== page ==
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The September “Issue”

The September “Issue”
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Photo: Scott Trindle/Allure

BY LORRAINE DUFFY MERKL

September means different things to different people: the end of summer fun, back-to-school, fourth quarter right around the corner, and the holiday season looming large. But, for those of us who are always interested in what color will be the new black, it means the phonebook-sized versions of all the fashion magazines.

I must admit, in the past few years, I have not met them with the same sartorial enthusiasm, as “been there, wore that” has set in.

I find myself stifling a yawn at headlines that read: “Live in Leopard!” (I began wearing that member of the cat family in 1981.) “The Camel Coat—A Wardrobe Must-Have!” (Mine is in winter storage.) “Black is Beautiful” followed by an interview with an actress who acts as though she invented her current signature color. (I spent the last half of the ‘80s and early ‘90s fielding the question, “Who died?”)

This year though, I read with interest the unusually slender issue of Allure with cover model Dame Helen Mirren, 72, looking both regal and badass.

In her cover article, she shares her views about social behavior involving aging: “If people treat me like the age I am, I get absolutely insulted, really cross…. No, no, no. I don’t want your seat.” Mirren also models sexy outfits to show off her enviable figure, and goes unretouched to display proudly her fine lined-face that has not been introduced to a plastic surgeon’s knife.

What a better way for the magazine to showcase its September theme: The End of Anti-Aging—our call to the industry.

According to Editor in Chief, Michelle Lee, in her monthly letter, “This issue is the long-awaited, utterly necessary celebration of growing into your own skin—wrinkles and all.” She wants to change the conversation about aging by refraining from using terms like anti-aging, as well as She looks good—for her age or –for an older woman, because it reinforces that getting older is something we need to battle.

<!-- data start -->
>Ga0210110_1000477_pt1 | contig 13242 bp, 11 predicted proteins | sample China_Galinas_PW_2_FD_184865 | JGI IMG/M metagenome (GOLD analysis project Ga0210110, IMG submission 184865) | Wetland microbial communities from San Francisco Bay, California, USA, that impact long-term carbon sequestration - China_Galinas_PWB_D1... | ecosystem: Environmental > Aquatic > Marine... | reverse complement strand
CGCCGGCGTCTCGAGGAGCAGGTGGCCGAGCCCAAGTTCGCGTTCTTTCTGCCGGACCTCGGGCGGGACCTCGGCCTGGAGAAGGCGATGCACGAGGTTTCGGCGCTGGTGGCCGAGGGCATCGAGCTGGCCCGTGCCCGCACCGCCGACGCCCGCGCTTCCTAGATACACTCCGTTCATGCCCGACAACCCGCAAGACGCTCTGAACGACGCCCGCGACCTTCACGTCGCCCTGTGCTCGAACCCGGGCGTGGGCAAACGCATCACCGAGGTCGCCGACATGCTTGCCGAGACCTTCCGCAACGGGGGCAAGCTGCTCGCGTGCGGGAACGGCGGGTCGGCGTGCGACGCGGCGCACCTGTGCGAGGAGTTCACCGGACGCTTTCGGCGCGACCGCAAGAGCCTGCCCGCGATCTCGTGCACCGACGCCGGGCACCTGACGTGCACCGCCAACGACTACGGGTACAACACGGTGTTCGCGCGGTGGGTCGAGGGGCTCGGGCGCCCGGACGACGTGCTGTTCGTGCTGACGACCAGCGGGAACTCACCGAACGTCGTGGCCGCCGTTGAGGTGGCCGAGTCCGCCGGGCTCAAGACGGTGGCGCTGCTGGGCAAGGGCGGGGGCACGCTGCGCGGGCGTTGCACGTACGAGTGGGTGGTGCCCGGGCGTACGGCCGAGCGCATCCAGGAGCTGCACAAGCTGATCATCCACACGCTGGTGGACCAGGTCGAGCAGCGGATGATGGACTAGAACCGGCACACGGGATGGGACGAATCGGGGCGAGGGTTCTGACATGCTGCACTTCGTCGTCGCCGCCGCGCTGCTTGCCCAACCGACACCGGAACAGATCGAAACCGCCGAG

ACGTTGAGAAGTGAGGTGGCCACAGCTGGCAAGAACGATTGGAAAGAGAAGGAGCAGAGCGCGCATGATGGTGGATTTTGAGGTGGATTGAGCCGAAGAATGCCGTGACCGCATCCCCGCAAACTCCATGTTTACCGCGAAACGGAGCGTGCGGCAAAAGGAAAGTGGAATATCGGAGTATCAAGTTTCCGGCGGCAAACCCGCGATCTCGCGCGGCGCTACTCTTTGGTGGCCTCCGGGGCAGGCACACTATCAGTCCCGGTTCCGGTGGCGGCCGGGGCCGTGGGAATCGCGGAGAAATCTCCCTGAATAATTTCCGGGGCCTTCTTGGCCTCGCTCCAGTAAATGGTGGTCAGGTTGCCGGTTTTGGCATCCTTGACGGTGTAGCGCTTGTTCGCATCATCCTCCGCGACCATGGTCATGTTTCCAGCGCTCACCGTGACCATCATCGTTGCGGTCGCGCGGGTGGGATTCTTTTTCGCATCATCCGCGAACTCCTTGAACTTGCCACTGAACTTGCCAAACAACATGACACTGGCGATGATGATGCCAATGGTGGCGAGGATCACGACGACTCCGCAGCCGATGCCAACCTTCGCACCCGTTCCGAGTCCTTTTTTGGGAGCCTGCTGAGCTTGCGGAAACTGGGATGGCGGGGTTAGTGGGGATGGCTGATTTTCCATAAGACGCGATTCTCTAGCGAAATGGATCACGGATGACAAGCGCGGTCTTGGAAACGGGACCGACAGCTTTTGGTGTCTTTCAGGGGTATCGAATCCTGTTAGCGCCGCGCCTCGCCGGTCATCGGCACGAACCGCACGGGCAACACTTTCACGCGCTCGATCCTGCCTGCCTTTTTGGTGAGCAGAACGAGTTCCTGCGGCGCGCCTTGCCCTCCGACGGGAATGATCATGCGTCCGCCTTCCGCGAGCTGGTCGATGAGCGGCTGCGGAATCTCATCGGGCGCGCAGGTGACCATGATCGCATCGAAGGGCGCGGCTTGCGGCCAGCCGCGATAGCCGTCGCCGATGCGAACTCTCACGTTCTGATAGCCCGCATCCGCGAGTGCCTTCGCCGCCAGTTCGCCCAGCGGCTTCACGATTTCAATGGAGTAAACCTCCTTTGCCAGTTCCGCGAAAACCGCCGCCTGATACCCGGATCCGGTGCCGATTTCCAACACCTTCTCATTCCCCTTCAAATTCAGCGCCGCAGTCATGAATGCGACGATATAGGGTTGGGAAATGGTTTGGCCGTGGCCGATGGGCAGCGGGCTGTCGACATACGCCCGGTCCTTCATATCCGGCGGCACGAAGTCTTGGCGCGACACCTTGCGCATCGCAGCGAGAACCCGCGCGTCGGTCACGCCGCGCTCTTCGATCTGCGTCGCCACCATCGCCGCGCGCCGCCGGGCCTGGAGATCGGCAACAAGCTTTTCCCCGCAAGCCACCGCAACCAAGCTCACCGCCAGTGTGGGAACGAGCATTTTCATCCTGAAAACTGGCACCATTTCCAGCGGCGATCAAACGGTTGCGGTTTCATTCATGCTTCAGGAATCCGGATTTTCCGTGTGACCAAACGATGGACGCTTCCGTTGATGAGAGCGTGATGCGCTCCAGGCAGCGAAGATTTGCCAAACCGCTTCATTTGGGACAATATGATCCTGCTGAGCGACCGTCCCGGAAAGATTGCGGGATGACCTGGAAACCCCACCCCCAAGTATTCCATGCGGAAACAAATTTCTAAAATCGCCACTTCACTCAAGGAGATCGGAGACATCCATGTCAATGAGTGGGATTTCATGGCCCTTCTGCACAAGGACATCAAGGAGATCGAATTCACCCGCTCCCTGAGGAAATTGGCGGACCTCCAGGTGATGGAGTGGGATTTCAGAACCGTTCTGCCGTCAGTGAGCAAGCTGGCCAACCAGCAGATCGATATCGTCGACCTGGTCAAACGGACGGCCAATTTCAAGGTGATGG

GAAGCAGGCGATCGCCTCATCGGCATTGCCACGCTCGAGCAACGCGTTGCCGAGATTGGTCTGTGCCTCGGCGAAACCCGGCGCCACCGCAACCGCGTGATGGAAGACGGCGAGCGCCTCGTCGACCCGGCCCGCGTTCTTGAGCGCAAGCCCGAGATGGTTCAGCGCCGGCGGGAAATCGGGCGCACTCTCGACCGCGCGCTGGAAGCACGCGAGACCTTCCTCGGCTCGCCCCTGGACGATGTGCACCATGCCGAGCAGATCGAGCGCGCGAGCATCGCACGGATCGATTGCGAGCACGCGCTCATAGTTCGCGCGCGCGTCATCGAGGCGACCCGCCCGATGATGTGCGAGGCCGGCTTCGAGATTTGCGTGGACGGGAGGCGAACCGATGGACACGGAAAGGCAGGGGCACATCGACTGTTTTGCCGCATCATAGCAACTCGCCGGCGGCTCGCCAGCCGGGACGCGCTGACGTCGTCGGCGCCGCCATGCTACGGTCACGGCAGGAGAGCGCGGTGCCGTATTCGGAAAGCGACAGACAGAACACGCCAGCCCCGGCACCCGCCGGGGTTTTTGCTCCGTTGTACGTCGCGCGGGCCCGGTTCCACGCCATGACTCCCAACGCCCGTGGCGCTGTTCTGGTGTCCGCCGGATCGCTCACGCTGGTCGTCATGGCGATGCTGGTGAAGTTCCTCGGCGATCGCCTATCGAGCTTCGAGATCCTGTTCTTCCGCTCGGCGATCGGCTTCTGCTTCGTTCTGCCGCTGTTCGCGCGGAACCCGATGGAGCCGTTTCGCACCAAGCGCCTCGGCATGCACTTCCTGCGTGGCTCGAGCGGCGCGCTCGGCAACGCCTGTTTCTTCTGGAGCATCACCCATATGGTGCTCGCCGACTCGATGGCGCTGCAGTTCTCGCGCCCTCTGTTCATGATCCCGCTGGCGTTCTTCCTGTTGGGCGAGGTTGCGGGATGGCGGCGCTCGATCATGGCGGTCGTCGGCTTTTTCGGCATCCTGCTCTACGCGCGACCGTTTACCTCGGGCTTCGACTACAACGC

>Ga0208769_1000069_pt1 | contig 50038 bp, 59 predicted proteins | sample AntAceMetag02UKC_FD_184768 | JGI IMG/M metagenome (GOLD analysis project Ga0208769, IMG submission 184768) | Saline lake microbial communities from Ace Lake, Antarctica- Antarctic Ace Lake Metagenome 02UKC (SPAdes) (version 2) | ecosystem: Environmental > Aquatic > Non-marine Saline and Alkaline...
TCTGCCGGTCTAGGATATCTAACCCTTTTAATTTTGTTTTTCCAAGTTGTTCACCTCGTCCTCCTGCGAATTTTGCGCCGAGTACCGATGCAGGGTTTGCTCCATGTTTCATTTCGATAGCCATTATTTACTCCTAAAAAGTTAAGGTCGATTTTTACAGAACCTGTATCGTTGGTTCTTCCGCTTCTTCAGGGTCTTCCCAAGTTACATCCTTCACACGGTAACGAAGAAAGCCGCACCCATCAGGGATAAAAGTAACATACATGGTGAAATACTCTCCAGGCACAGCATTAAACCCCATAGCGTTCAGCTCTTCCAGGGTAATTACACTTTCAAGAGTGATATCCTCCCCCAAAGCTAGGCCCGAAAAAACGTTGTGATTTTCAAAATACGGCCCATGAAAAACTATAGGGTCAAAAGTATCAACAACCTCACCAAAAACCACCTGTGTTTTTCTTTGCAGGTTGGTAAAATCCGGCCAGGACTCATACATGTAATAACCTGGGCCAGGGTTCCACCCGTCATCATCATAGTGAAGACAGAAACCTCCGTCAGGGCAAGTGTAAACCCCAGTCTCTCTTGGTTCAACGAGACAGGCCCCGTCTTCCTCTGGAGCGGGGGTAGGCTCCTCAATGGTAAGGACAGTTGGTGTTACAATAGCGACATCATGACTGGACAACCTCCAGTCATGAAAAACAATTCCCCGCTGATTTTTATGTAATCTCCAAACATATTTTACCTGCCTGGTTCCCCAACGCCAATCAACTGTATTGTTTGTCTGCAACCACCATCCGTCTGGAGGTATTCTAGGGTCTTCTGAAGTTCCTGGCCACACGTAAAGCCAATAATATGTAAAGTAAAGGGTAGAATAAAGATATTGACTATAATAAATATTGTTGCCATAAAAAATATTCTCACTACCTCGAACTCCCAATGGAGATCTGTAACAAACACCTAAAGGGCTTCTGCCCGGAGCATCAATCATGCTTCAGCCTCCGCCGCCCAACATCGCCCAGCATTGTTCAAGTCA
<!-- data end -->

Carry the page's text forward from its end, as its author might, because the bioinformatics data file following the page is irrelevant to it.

Hey, I’m in. But thumbing through the rest of the magazine there are a number of ads for products that claim to wipe the aforementioned wrinkles away. I can’t lay this all on the doorstep of Allure, since this kind of thing is in all the glossies. The article on one page professes that you should love your size 14 body because it’s the size of the average woman, while the next page tells you the diet or exercises you can do to drop a dress size by the holidays or next year’s swimsuit season.

I used to think my vertigo was from perhaps a serious illness, then I realized it was from all the mixed messages.

I am all for society changing its view as well as its tone to not make people feel badly about aging; something that eventually everyone will experience.

Using creams and make-up, eating well and exercising—these are less about not wanting to age and more about taking care of oneself, which should be done regardless of what stage of life you’re in.

It feels good to feel good about yourself, even if your Oil of Olay has not erased every line from your forehead, and your fitness and eating routine still will not have anyone mistaking you for a teenager. Said Mirren: “You just want to look and feel as great as you can on a daily basis.”

I look forward to the success of the anti-anti-aging mission of Allure, so people will say of me that I look good without the “for your age” chaser. I think I’ll also absorb the astuteness of Dame Helen, who said the advice she’d give to her younger self (for our purposes, it’s little 50-year-old Helen): “Say ‘Fuck off’ more and stop being so bloody polite.” Something tells me that could shave years off.

 

 

 

 

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